Boeing jobs move: We’re not a fan of Loren Thompson, but his commentary in Forbes yesterday is spot on. Boeing is moving jobs out of Washington State to bolster its Charleston (SC) cluster and simply to move to non-union locations.
Washington State needs to come up with some real planning to address the competitiveness in relation to the South. So far, what’s been unveiled is more of the same–there’s no innovation. This isn’t going to work.
JetBlue’s trans-con plan: The US discount carrier said it was contemplating two-class service across the USA. A filing reveals what it was thinking (with a tip to Mary Kirby on this one). What surprises us more than anything is the low density planned in the Airbus A321: just 156 seats. JetBlue’s single-class A320 has 150 seats. Strikes us that JBLU is leaving a lot of potential revenue behind.
Airbus Innovation Days: AirInsight went to the Airbus Innovation Days this week and has a number of postings here.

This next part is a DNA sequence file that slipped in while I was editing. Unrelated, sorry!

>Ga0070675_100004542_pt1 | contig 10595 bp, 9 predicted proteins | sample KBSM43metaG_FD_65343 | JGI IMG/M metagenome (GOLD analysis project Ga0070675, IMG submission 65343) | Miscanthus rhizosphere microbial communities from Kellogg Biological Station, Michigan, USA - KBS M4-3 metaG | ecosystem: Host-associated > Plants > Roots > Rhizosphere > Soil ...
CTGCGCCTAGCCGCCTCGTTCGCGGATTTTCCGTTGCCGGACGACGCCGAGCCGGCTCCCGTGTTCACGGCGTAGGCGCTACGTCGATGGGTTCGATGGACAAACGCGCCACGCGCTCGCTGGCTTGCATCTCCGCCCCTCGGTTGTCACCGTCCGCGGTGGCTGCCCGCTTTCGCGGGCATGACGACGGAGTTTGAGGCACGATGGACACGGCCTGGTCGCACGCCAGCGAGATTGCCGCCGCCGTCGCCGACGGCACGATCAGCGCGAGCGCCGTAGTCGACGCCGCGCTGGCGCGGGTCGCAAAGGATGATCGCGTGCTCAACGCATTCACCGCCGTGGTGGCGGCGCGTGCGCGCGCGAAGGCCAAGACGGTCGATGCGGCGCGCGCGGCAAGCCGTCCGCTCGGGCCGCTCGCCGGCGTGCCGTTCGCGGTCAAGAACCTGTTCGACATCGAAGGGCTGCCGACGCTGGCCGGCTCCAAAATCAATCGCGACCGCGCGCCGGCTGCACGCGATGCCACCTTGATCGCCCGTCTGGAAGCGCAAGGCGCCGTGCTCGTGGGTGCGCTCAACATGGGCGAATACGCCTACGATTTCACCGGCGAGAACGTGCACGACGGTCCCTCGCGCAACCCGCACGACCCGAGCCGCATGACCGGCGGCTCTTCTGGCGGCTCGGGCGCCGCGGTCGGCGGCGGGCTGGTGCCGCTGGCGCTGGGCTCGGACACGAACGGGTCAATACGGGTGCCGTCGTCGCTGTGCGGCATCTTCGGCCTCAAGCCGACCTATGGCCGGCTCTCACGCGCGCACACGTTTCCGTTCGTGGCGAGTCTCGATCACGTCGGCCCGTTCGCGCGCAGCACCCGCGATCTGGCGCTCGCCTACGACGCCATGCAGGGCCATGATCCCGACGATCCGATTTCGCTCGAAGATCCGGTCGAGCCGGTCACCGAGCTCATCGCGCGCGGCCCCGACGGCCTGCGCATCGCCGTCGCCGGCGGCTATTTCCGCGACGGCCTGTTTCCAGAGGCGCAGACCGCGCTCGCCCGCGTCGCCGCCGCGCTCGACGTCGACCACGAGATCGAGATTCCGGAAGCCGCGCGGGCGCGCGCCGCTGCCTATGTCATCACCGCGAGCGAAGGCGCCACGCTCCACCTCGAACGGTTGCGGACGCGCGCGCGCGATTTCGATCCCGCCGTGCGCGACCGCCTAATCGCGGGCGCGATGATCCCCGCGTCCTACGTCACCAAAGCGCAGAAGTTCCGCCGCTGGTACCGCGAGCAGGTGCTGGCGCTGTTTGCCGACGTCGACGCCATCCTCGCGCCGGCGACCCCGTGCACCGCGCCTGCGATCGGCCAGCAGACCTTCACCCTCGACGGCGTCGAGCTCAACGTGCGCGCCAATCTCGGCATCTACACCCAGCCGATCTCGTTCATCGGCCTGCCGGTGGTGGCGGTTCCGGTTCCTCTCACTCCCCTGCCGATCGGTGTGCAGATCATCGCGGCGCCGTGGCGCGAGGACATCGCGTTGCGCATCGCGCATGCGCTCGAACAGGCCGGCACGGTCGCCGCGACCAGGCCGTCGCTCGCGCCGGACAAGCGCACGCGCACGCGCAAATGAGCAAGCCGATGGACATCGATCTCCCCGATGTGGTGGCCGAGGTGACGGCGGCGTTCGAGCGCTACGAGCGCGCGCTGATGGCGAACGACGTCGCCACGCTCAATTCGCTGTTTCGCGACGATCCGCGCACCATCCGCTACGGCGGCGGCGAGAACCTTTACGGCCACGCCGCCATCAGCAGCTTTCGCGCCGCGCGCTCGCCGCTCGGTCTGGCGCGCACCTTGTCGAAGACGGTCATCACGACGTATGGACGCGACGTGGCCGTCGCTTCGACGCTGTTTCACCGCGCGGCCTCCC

Here are some more stories coming out of the Airbus days:
Bombardier says CSeries is a “done deal.” Meaning no more delays. This is a pretty bold statement, given the history at Airbus and Boeing. The Reuters story reports the confidence at BBD, but from a pizzazz perspective, it still seems unlikely the CSeries will fly during the show. In the firmest indication yet, it now looks like the first flight will be the last week of June.
11 Abreast on the A380: Not for me.
787-10 Will be marketing “disaster.” So says John Leahy in this article** (all the way at the bottom). That’s not at all what we are hearing from the potential customers we talk to. Lessors and airlines alike look forward to the airplane. Leahy compares the 787-10 with the 767-400, which was a marketing disaster–only two airlines, Delta and Continental–bought the airplane. Both found a workable niche for it, but the 787-10 is no 767-400. With range of 7,000nm, it will have 82% of the mission range of the 8,500nm 787-9, A350 (and A380), it matches the A330-200 HGW, exceeds the 6,000 nm range of the A330-300 HGW and nearly matches the 7,200 nm range of the early 787-8s–with nominally 323 seats, the size of the 777-200ER and the A350-900.
** Readers may have to go to Google News and type in headline “Stretch Version of A380 still far off”
or try this URL directly